var options = {};
options['state'] =
'{"yZoomedDataMax":20000,"yLambda":1,"iconType":"VBAR","xAxisOption":"2","yZoomedDataMin":0,"dimensions":{"iconDimensions":["dim0"]},"iconKeySettings":[{"key":{"dim0":"NIHR CRN: Kent, Surrey and Sussex"}}],"nonSelectedAlpha":0.4,"orderedByX":true,"playDuration":15000,"showTrails":false,"orderedByY":false,"yZoomedIn":false,"xZoomedDataMin":0,"colorOption":"_UNIQUE_COLOR","time":"2014-04-01","xZoomedIn":false,"yAxisOption":"2","sizeOption":"_UNISIZE","xZoomedDataMax":15,"xLambda":1,"uniColorForNonSelected":false,"duration":{"timeUnit":"D","multiplier":1}};';

options['width'] = 600;
options['height'] = 500;
chart.draw(data, options);     
     
}
</script>


</head>

<body>
<span id='motionchart'></span>
</body>
       
  ]]></Content>
</Module>

(For details on how to upload a gadget and get the url to use on a Google site, see my blogpost here)

Thursday, 24 July 2014

Tricks with Awesome Tables, Progress Bars, custom css and filtering Numbers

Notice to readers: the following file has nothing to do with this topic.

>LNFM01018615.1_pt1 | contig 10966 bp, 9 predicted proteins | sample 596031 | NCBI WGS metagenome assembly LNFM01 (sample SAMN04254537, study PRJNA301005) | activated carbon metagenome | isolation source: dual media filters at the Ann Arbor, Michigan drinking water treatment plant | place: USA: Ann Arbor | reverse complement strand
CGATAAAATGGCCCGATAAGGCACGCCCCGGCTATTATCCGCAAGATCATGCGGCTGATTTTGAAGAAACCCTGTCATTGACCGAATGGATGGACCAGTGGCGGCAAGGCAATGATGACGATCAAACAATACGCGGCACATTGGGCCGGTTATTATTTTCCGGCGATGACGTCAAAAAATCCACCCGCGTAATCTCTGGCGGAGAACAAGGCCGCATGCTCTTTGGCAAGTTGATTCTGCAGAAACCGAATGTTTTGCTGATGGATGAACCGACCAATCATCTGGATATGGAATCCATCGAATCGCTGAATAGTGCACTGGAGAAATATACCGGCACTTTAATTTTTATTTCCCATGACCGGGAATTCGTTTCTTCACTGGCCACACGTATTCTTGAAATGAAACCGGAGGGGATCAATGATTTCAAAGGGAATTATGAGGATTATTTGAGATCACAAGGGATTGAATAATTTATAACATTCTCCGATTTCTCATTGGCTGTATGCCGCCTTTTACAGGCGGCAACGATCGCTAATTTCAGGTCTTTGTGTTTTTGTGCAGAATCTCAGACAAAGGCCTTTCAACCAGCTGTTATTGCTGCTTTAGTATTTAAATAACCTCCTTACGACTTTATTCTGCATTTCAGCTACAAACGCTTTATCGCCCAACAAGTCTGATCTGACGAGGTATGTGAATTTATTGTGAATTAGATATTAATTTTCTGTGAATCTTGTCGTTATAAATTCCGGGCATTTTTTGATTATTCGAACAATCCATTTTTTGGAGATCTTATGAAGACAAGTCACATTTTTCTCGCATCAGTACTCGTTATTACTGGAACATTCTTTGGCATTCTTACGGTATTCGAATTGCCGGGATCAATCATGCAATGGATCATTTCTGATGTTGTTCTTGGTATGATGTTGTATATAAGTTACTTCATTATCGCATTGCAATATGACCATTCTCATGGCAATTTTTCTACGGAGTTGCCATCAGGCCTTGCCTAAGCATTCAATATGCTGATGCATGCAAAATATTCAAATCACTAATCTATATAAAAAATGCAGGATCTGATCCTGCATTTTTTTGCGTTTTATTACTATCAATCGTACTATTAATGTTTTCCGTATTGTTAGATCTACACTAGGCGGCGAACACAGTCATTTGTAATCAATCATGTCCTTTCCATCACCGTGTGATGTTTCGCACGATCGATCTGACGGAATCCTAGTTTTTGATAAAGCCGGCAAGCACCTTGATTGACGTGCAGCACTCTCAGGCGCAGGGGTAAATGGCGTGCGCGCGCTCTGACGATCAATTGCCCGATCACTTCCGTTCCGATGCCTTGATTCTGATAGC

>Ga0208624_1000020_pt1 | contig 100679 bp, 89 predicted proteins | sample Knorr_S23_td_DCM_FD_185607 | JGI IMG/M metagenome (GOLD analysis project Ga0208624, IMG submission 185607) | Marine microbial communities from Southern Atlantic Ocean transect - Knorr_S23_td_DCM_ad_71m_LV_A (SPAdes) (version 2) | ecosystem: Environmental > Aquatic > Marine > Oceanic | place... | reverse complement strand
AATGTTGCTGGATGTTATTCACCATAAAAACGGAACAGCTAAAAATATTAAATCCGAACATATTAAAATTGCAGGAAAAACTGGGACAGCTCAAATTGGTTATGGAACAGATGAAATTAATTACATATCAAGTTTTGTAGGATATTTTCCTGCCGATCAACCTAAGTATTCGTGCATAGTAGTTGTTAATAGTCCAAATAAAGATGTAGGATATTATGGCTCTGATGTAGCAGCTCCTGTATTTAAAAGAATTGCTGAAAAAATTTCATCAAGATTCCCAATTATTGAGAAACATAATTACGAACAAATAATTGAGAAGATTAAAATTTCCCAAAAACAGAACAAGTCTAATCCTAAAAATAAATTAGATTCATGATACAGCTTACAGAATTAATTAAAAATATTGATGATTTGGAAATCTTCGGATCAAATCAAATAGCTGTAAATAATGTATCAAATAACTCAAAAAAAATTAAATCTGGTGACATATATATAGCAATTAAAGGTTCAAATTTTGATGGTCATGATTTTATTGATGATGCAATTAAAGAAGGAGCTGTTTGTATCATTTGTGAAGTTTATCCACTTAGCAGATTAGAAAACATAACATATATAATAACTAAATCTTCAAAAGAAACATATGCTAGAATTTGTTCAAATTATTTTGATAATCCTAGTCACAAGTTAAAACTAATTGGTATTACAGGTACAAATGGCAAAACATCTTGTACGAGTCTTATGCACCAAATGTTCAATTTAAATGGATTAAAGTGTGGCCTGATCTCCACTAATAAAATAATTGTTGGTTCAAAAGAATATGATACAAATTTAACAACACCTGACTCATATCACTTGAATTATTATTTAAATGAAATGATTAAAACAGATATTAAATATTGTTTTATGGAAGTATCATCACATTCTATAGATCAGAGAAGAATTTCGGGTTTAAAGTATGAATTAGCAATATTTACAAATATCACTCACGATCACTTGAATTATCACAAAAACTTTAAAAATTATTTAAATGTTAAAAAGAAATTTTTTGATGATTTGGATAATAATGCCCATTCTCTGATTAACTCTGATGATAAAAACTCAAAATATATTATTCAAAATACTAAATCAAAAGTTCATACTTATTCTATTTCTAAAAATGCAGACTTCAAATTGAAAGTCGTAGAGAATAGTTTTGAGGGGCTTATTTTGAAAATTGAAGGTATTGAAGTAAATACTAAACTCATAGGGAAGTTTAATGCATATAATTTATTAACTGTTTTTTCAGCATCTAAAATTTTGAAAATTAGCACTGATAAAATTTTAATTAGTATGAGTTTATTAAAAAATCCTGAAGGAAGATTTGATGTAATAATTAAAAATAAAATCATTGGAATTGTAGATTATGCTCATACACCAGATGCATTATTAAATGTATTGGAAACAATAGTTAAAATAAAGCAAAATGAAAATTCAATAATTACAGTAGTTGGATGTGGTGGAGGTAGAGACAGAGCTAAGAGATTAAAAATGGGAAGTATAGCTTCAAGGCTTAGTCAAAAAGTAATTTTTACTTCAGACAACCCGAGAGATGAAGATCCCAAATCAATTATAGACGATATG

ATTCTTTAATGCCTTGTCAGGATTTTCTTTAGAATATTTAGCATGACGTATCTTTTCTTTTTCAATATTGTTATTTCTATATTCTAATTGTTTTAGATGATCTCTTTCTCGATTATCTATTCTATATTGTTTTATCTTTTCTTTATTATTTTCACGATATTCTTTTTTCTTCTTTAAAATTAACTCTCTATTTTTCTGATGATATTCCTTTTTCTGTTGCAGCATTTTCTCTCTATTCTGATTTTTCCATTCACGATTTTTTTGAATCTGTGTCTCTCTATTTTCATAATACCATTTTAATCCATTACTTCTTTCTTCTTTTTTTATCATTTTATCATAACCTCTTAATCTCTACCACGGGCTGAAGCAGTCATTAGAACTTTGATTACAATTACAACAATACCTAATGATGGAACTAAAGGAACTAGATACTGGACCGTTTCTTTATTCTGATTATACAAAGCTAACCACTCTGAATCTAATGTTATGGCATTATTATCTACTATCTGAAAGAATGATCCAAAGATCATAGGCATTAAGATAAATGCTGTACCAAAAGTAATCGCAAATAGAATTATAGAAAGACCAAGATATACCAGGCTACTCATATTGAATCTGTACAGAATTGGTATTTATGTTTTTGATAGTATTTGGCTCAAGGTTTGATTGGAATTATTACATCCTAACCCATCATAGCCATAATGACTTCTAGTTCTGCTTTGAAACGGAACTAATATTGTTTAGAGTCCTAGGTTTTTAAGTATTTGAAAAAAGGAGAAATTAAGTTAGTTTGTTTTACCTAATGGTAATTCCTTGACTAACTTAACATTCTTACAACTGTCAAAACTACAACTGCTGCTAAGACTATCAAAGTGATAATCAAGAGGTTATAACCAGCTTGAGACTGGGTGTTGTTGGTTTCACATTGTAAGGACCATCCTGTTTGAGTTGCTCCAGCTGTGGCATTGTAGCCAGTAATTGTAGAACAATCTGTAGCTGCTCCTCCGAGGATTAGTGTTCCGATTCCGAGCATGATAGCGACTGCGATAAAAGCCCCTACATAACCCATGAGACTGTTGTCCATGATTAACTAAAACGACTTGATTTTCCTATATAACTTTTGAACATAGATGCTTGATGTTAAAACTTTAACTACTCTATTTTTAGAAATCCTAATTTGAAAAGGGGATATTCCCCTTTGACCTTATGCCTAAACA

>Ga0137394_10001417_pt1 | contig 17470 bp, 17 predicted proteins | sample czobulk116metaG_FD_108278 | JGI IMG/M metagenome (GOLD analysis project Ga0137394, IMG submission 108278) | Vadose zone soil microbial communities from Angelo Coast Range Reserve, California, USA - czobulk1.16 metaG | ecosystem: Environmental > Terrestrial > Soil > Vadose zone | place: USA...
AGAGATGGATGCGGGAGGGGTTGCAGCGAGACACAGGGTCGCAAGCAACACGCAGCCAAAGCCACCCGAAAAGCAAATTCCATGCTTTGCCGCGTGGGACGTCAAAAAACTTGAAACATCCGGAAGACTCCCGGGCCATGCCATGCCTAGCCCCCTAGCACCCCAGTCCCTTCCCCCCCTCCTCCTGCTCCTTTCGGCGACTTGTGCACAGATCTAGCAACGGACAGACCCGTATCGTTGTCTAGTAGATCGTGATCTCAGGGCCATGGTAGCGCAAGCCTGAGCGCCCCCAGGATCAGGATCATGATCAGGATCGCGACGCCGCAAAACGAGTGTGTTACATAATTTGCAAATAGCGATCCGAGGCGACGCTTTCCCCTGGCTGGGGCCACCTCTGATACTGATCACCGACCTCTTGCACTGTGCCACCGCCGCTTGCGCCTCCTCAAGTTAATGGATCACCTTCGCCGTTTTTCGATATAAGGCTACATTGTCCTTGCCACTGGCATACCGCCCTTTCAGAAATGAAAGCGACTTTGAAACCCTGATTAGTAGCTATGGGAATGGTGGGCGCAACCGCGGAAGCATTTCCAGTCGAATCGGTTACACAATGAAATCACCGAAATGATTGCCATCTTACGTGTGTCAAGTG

I am a huge fan of Romain Vialard's work especially his "Awesome Table Gadget" and use these extensively in my site for reporting.  This blog post shows some enhancements I have made to the out of the box gadget - my aim was to add coloured progress bars to demonstrate achievement to KPIs, to change the look and feel with some custom css, and to enable the table to be filtered by searching in a number field.

A demo of the completed table is here, which contains some dummy data.

Progress Bars

As the Awesome Tables can take HTML code and render this in the table, I wanted to produce a sample output such as this